Femoroacetabular impingement (FAI)


Hip joint is formed of two bones – head of the femur and acetabulum of the pelvis, which fit together in the form of a ball in the socket. In-between there is labrum and articular cartilage to prevent rubbing bone against bone.

Femoroacetabular impingement (FAI) occurs when on one or both of hip bones there is an extra bone growing (i.e. bone spur). This causes friction between bones during movement, which can result in damaging the whole joint, tearing of the labrum, destructing articular cartilage, and, as a result, limiting mobility and entailing pain.

The reason for this condition is usually genetic, and forms during adolescence. FAI does not necessarily give negative symptoms, sometimes the affected person may not even know about it. But when disease is progressing, the patient may feel pain, stiffness and start limping, and this may indicate damage to the cartilage or labrum.


If hip pain and stiffness intensify, a patient should visit a doctor. During the consultation, the doctor interviews a patient to find out about all symptoms, way of life, coexisting medical problems and conducts special physical examination (impingement test). He can also refer a patient to diagnostics imaging tests, usually X-rays or CT scan which show abnormal bone structure, but in some cases also MRI to find out if there is damage to soft tissue (labrum and articular cartilage).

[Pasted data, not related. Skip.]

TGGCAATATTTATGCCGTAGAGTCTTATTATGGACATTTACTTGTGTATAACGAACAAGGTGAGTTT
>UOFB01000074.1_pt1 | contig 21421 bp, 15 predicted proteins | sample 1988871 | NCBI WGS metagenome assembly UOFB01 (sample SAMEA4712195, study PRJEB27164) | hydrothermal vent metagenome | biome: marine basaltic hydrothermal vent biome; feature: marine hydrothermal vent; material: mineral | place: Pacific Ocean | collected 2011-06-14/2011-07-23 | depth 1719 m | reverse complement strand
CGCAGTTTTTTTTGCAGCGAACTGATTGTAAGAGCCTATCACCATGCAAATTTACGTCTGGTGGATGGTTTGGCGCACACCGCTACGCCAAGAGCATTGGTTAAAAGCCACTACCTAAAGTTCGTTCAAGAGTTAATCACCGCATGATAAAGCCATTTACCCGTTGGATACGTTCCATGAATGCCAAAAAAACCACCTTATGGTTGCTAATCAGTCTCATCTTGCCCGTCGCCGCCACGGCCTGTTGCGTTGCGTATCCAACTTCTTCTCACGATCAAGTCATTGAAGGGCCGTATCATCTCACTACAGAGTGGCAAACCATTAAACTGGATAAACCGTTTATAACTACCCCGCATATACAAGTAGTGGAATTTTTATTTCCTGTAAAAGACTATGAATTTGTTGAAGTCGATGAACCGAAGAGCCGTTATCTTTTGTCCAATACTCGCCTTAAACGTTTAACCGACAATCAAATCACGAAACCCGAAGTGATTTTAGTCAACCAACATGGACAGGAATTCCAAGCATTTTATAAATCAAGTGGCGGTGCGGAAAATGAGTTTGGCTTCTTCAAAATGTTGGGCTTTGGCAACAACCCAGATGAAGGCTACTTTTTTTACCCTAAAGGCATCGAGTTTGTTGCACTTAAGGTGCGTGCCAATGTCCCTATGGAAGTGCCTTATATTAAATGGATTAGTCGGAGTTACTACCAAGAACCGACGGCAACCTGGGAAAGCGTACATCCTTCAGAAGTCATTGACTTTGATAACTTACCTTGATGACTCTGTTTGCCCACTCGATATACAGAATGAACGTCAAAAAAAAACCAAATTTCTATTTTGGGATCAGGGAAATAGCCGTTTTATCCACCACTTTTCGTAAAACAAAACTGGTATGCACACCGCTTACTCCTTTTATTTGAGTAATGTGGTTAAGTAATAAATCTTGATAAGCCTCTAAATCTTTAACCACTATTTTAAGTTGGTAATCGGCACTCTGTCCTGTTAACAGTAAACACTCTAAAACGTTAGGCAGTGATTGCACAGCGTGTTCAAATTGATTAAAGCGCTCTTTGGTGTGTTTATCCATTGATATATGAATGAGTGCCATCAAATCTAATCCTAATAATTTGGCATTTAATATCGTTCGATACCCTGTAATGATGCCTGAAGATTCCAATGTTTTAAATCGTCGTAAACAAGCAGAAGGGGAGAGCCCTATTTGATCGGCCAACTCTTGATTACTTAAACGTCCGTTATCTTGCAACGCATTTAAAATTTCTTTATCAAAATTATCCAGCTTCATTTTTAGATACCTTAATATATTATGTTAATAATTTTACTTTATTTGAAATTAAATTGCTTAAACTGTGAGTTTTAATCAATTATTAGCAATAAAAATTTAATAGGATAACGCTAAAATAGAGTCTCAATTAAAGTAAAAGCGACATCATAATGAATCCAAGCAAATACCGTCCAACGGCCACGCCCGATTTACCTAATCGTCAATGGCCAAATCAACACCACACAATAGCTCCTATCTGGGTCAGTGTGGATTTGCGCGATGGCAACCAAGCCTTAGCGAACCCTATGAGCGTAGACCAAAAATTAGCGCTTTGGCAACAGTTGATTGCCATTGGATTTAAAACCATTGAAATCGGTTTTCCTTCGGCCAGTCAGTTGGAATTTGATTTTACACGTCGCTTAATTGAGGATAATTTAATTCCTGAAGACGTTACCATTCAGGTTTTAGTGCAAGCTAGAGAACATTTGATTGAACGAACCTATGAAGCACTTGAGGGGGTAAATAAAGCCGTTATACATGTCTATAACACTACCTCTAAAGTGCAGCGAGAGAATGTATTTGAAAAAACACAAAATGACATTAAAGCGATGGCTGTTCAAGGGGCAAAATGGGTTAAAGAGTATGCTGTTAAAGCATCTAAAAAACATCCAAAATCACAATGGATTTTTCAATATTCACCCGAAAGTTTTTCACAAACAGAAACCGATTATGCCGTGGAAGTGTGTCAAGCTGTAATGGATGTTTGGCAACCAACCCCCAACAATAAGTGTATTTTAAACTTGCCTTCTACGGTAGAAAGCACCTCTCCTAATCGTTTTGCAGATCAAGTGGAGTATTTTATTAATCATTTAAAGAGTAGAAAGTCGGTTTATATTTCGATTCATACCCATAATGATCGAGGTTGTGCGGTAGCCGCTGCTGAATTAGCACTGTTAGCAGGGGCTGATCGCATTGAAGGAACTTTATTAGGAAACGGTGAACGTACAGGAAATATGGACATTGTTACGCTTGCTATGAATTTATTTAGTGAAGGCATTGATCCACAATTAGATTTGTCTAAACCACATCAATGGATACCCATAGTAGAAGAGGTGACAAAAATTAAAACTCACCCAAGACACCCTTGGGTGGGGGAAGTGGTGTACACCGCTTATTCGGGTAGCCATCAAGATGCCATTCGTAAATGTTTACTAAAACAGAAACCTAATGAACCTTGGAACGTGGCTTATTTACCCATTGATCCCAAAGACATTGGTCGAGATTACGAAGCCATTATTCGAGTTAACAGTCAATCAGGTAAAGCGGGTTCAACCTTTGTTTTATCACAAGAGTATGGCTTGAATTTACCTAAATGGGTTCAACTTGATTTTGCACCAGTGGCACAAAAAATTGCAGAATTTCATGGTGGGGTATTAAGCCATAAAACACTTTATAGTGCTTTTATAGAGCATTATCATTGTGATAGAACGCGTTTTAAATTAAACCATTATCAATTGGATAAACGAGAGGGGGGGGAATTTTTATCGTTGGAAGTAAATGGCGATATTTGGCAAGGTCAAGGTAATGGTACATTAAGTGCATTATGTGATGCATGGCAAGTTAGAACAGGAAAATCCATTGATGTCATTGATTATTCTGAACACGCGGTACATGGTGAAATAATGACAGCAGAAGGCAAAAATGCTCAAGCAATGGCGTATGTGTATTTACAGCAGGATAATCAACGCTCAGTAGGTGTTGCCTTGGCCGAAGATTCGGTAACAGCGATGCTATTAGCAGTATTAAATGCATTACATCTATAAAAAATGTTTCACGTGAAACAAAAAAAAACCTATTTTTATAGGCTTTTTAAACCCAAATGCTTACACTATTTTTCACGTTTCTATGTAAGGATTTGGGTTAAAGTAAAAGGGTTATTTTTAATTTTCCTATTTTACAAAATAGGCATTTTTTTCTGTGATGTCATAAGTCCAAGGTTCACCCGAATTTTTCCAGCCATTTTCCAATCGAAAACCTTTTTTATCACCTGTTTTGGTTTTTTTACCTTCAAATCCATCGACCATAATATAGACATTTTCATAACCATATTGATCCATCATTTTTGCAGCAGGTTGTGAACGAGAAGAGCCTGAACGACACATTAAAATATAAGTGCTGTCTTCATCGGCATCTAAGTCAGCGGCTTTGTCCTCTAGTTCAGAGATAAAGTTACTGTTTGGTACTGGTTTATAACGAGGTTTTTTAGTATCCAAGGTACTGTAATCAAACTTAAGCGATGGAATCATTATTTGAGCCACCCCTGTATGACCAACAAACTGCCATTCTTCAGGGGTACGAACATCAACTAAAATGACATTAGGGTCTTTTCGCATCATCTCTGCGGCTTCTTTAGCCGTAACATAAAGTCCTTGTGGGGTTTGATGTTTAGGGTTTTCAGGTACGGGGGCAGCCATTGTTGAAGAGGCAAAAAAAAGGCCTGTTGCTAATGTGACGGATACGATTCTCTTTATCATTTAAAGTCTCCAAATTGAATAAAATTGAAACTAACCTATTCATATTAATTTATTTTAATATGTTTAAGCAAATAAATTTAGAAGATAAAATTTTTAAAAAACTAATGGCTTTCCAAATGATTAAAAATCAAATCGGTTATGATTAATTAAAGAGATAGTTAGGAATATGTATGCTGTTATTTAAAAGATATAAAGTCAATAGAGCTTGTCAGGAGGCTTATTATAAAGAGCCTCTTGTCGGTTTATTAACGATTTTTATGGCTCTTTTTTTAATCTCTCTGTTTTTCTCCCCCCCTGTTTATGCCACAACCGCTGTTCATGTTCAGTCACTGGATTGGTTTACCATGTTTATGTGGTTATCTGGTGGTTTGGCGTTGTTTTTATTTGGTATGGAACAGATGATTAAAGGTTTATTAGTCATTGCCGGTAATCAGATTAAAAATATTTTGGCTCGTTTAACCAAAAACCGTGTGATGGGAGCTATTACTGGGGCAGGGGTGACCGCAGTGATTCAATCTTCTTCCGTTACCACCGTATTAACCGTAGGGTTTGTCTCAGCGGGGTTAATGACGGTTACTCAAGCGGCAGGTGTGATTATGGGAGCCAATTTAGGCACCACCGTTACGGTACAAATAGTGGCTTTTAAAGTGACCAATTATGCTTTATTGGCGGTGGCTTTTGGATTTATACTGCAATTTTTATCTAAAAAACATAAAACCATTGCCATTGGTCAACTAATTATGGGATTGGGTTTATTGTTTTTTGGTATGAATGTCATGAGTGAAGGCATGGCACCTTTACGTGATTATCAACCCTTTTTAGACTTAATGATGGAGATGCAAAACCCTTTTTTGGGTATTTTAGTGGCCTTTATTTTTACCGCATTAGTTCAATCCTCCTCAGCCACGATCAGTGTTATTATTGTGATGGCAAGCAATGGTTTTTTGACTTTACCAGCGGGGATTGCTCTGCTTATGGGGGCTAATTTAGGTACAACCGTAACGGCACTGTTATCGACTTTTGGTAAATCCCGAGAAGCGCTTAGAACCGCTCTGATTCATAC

FAI can be treated nonsurgically, especially through non-steroidal anti-inflammatory medications or physiotherapy. If the symptoms persist despite nonsurgical treatment, the doctor recommends surgery. It is usually arthroscopic procedure, performed with minimal skin incisions, during which the doctor uses thin instruments and a small camera (called an arthroscope) to remove the cause of suffering which can be either damage to the labrum and articular cartilage or bony rim of the acetabulum or femoral head (pincer or cam) – or both.


Recovery time varies depending on the type of surgery. Usually the hip fully recovers within 3 months after arthroscopy, yet the wound heals after 7-10 days. The patient returns to full activity after 4-6 months, nonetheless persisting effects may be reached up to 1 year after a surgery. The doctor also recommends physiotherapy, which plays an important role in healing process.